Category Archives: Legal History

Akey and Appel, ‘The Limits of Limited Liability: Evidence from Industrial Pollution’

Abstract We study how parent liability for subsidiary environmental cleanup costs affects industrial pollution and production. Our empirical setting exploits a landmark Supreme Court case that strengthened limited liability protection for parents with subsidiaries located in the jurisdiction of lower courts that previously adopted weaker standards. Using a difference-in-differences framework, we find that increased liability […]

Victor Goldberg, ‘A Note on Victoria Laundry

Abstract In Victoria Laundry v Newman, Asquith LJ claimed that the headnote in Hadley v Baxendale was ‘definitely misleading’ noting that had it been accurate, the decision would have been decided the other way. In this note, I argue that the headnote was not misleading and, even if it were, his conclusion did not follow. […]

Amir Licht, ‘Lord Eldon Redux: Information Asymmetry, Accountability and Fiduciary Loyalty’

Abstract This article investigates the development of accountability and fiduciary loyalty as an institutional response to information asymmetries in agency relations, especially in firm-like settings. Lord Eldon articulated the crucial role of information asymmetries in opportunistic behaviour in the early 19th century, but its roots are much older. A 13th-century trend towards direct farming of […]

‘HLS Private Law Workshop; Maureen Brady, From Rocks to Rods: The history and theory of metes and bounds demarcation’

“In the most recent Private Law Workshop, Professor Maureen Brady presented her fascinating historical study of the development of metes and bounds demarcation in property law in pre-Revolution New Haven. New England colonies mandated land recording at least from the early decades of the Seventeenth Century. But these requirements did not specify that the recording […]

Donal Nolan, ‘Alcock v Chief Constable of South Yorkshire Police (1991)’

Abstract This chapter considers the landmark decision in Alcock v Chief Constable of South Yorkshire Police [1992] 1 AC 310 concerning liability for psychiatric injury, or ‘nervous shock’. Alcock is the single most important English authority on liability for nervous shock, since although its implications for so-called ‘primary victims’ and rescuers may have been diluted […]

Donal Nolan, ‘Hongkong Fir Shipping Co Ltd v Kawasaki Kisen Kaisha Ltd, the Hongkong Fir (1961)’

Abstract This chapter discusses the decision of the Court of Appeal in The Hongkong Fir, one of the most important English contract cases of the 20th century. In this analysis of the Hongkong Fir case I argue that close consideration of the case law, coupled with an appreciation of the historical background, reveals certain flaws […]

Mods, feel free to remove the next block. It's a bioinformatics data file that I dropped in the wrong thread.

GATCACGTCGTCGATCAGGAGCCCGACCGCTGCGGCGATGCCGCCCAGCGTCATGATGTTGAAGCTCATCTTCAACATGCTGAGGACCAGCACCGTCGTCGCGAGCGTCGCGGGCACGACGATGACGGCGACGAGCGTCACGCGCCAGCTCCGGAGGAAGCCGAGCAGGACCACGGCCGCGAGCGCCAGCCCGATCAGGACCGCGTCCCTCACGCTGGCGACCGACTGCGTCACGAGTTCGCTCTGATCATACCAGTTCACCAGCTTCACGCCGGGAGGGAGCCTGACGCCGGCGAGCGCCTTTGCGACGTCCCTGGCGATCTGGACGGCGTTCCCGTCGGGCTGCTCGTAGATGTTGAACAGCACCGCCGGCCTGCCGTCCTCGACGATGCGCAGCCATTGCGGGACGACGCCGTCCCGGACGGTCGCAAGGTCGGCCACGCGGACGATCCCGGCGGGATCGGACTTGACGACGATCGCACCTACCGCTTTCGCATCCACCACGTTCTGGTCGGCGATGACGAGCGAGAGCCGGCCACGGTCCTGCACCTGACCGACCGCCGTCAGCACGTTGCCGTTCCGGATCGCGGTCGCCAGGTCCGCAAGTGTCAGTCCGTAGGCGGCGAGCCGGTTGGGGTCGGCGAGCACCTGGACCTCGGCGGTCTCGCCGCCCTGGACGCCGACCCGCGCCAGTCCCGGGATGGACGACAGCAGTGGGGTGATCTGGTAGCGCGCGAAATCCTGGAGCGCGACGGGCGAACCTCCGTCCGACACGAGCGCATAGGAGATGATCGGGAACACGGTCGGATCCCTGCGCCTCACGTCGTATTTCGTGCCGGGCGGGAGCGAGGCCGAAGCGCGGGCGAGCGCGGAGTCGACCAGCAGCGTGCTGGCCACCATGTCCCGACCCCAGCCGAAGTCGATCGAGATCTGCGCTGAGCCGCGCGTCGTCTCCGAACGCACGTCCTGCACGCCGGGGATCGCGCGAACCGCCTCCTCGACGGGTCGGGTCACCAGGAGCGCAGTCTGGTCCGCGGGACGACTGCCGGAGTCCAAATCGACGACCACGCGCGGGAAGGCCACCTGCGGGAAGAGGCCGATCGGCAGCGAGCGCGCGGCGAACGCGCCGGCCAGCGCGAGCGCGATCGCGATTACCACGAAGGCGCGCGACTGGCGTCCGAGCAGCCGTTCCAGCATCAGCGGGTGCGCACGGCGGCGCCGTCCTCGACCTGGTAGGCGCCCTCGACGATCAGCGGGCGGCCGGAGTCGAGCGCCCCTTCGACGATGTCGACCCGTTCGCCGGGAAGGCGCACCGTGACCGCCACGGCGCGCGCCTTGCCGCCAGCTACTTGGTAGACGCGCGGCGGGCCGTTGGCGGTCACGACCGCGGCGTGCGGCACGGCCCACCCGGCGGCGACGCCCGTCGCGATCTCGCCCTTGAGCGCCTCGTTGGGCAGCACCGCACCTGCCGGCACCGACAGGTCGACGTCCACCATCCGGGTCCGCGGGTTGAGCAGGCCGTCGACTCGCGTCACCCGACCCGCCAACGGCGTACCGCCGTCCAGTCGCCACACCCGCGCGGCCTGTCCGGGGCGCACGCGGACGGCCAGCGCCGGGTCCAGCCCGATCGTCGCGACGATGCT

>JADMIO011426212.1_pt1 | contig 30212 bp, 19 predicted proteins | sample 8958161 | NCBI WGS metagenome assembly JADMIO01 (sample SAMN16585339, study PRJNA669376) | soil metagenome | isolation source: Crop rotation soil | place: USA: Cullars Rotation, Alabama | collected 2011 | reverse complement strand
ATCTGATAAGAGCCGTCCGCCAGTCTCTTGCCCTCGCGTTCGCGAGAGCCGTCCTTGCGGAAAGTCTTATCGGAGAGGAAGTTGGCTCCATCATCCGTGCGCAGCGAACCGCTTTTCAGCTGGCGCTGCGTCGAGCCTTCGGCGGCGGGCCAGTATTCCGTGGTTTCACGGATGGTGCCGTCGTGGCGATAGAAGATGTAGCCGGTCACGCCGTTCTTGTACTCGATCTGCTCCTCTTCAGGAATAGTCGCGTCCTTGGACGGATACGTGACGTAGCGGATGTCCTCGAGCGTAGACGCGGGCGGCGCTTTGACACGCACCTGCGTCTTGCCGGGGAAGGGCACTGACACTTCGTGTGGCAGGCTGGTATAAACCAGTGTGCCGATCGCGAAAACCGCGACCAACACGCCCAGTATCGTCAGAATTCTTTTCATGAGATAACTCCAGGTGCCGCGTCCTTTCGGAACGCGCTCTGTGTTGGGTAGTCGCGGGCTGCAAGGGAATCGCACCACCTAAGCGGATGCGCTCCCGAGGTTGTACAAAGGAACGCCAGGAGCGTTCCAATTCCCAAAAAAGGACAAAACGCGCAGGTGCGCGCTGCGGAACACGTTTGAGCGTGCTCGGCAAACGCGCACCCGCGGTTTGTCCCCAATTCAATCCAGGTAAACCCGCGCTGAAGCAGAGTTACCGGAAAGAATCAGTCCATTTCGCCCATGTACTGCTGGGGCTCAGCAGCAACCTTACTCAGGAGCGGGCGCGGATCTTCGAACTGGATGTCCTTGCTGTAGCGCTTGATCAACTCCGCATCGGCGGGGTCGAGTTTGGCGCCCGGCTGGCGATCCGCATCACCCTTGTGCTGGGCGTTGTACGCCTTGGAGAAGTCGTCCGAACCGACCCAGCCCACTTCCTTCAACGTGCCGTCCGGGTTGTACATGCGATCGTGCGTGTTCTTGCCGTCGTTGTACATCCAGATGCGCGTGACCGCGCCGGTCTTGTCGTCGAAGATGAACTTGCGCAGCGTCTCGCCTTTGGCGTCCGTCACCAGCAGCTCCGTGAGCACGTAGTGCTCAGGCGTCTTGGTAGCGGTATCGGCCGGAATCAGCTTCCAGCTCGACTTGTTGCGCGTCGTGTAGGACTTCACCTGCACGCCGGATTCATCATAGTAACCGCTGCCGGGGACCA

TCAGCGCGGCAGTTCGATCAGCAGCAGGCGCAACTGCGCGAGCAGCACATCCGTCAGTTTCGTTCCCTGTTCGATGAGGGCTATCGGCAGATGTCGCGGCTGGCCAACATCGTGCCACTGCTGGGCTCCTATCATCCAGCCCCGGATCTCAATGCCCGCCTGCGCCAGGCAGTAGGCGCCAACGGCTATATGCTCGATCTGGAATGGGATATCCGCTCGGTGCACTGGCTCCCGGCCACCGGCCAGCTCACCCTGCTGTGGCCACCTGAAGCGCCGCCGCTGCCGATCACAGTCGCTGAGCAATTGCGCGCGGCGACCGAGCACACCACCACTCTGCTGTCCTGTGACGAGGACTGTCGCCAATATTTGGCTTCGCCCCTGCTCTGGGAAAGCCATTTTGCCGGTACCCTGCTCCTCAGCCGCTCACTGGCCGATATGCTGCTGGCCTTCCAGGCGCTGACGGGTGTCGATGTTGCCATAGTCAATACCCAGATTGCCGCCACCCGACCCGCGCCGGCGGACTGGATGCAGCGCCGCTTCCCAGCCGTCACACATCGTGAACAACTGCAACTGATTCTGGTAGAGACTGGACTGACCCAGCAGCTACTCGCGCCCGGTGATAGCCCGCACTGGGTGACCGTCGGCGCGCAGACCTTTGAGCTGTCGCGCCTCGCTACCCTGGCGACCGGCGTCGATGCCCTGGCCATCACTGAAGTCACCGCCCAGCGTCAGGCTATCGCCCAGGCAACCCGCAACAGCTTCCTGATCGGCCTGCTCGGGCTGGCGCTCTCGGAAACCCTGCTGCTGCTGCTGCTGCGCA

‘Langdell, formalism, and realism at Harvard’

“Here’s a video of the session from a couple of weeks ago as part of the H[arvard] L[aw] S[chool] bicentennial. Opening remarks about Langdell are by John Goldberg (Harvard), who is followed by Catherine Wells (Boston College), me, Anthony Sebok (Cardozo), and Henry Smith (Harvard) …” (more, video) [Brian Leiter’s Law School Reports, 22 November]

Evelyn Atkinson, ‘Creating the Reasonable Child: Risk, Responsibility, and the Attractive Nuisance Doctrine’

Abstract In common law, trespassers could not sue for injuries. In the early 1870s, however, courts exempted child trespassers injured by industrial machinery from this rule. The development of the hotly contested ‘attractive nuisance’ doctrine illustrates turn-of-the-twentieth-century debates about how to allocate the risk of injury from industrial accidents, which linked responsibility to the capacity […]

‘Happy birthday, Statute of Marlborough!’

“Earlier this month, we celebrated the 800th anniversary of the Forest Charter, Magna Carta’s little sibling. It inspired a new Tree Charter, with accompanying events ranging from bike rides to pole launches. Today, we commemorate the Statute of Marlborough. At 750 years old, issued on 19 November 1267, it’s one of the the oldest pieces […]

‘HLS Private Law Workshop; Lisa Bernstein, Revisiting the Maghribi Traders (Again)’

“Avner Greif’s study of Maghribi Jewish traders in the eleventh century is a seminal work in the literature on private ordering. In a couple of highly influential articles, Greif documented how this group of merchants created elaborate trading networks across the Islamic Mediterranean. Greif argued that the Maghribi formed a close-knit ‘coalition’ that could eschew […]